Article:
"Openness," or rather "Radical Openness" has been a large topic of discussion lately -- it was the topic of this year's TEDGlobal after all -- and many projects stemming from this idea have piqued my interest. What has compelled me the most, with my insatiable love of learning, is the growing network of OpenCourseWare (OCW) projects. For those of you who don't know, open courses are free, online, college-level courses and other learning materials available to anyone with access to the Internet. While OCW isn't exactly new (MIT's OpenCourseWare program launched in 2002), it has exploded in scope and popularity fairly recently.
I first heard of free access to college-level materials when schools like MIT and Stanford began posting videos of recorded lectures online. For many of these classes, you even had access to the assignments online and could take the entire class on your own. iTunes now has a section devoted to college lectures called "iTunes U." Recently, free online learning has gotten even more technologically involved.
In 2006, Salman Khan founded Khan Academy when he began making videos to help his nieces and nephews with math. I highly suggest checking out Khan's TED talk for a much more in-depth history, but Khan Academy has grown to encompass nearly every subject imaginable, from math to science to economics to humanities. I personally know people who have used these videos to dramatically increase their understanding of what they are learning in class, and I have used the site to further my own learning. While I find that there is absolutely nothing wrong with the Khan Academy site, there is still another pathway for Internet learning that has recently become very popular.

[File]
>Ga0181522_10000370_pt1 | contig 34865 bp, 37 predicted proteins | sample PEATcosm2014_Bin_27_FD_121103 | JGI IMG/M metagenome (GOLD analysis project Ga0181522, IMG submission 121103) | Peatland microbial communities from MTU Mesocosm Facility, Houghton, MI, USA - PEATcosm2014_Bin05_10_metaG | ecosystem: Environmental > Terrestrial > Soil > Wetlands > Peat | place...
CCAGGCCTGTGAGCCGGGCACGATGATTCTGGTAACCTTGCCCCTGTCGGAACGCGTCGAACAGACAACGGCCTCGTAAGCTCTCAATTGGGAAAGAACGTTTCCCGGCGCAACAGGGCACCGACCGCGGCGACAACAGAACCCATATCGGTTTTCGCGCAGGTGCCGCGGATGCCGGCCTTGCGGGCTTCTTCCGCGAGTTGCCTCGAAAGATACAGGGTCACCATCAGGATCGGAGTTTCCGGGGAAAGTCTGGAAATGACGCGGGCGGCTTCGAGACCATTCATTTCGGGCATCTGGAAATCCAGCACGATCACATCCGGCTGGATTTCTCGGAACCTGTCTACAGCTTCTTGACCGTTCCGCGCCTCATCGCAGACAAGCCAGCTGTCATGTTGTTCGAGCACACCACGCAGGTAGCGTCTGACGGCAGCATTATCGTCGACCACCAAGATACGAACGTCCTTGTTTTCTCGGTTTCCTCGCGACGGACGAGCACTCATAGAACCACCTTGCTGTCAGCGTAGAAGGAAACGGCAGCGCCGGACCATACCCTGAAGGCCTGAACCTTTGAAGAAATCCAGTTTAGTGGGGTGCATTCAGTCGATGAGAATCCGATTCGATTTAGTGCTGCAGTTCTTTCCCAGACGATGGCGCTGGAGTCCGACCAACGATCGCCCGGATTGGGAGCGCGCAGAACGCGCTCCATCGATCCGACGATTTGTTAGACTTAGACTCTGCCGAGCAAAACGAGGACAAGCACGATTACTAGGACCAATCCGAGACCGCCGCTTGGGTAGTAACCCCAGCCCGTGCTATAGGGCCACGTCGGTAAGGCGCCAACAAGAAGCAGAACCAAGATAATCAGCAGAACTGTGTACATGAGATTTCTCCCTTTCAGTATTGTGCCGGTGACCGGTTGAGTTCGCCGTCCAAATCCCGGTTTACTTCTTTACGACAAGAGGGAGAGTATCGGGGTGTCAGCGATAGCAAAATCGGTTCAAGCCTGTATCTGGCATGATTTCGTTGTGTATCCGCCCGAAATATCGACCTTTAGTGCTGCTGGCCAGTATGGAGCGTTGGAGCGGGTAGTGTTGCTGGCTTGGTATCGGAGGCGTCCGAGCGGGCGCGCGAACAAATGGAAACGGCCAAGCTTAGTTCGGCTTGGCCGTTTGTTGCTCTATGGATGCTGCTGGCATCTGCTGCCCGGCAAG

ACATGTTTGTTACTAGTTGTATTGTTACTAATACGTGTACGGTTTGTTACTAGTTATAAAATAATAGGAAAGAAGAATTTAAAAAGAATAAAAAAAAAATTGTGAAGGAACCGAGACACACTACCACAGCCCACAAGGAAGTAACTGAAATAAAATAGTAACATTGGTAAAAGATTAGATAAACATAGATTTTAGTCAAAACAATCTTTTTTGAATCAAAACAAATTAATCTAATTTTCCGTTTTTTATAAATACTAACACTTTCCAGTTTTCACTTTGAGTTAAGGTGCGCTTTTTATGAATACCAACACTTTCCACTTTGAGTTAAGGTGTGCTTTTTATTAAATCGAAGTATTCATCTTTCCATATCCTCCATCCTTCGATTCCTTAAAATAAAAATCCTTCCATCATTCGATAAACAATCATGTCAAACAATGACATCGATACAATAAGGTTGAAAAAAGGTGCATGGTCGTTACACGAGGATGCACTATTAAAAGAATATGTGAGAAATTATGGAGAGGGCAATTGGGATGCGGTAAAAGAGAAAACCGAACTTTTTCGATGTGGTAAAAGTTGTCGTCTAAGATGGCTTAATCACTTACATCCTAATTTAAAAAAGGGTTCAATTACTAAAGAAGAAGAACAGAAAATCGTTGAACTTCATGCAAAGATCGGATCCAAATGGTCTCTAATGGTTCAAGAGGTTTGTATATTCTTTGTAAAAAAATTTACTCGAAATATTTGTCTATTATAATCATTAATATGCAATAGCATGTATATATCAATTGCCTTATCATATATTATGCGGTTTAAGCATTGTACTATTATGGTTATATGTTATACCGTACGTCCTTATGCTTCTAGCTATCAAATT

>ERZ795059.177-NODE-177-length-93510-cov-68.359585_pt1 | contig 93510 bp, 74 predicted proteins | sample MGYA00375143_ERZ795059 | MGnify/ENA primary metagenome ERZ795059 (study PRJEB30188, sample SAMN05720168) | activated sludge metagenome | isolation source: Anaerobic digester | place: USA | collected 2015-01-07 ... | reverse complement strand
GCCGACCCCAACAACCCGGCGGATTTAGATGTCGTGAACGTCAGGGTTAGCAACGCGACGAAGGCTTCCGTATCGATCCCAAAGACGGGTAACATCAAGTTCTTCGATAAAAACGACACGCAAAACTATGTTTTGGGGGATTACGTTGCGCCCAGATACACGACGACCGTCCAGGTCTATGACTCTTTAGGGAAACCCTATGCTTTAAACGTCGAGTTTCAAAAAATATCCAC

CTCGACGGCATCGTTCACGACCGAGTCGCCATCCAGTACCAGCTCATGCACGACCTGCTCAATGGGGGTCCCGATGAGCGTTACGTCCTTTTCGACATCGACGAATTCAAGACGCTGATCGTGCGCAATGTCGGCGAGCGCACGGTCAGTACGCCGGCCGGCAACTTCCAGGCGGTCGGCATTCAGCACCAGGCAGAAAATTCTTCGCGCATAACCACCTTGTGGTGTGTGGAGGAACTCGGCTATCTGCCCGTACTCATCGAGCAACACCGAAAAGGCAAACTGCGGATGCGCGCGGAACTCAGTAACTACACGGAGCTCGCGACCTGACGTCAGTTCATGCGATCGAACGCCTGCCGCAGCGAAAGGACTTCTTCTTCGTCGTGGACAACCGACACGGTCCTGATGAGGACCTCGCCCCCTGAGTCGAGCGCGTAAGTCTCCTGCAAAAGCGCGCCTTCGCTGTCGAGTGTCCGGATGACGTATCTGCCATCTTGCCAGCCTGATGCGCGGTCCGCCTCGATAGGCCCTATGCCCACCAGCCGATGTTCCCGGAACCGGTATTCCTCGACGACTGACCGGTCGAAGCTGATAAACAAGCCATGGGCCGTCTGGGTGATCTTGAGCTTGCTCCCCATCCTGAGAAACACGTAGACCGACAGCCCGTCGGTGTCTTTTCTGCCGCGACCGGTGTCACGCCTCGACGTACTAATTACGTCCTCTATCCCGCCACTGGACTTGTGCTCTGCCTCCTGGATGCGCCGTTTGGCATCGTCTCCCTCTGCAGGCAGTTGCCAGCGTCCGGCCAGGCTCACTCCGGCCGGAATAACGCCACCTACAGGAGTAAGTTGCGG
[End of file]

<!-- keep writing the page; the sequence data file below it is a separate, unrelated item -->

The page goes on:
A problem with self-teaching that has plagued scholars is the innate lack of structure in teaching something to yourself. Sites like Coursera and Udacity have attempted to provide the motivation and deadlines present in a real classroom. Both sites offer classes hosted by professors at top universities, such as Stanford, which allow students to learn in an environment quite similar to a real classroom. Neither of these programs provide credit for their classes, but rather certificates, and both see the knowledge gained as the true "prize." As the newest kids on the block, there aren't as many subjects taught in these venues (mostly math and computer science courses), but both sites are continually adding more classes.
As an avid learner, I have tried all of the above, and I can say that I have learned from every format. Choosing a form of OCW is up to the individual, and I highly suggest that you try them for yourselves. I personally am a fan of the Coursera and Udacity route -- there's nothing like getting an email from your "professor" saying that the next week's lectures are online, but I still find situations where other routes work better. This summer vacation I have replaced school with my own mix of OCW learning, and I have truly learned a lot.
In the Internet era, it is great to see people finding ways to provide access to education online. If the world continues this way, I see a future of enlightenment, where everyone can have all of the facts and information in front of them. OpenCourseWare is the first step towards truly widespread education, and I think its growth should be a priority.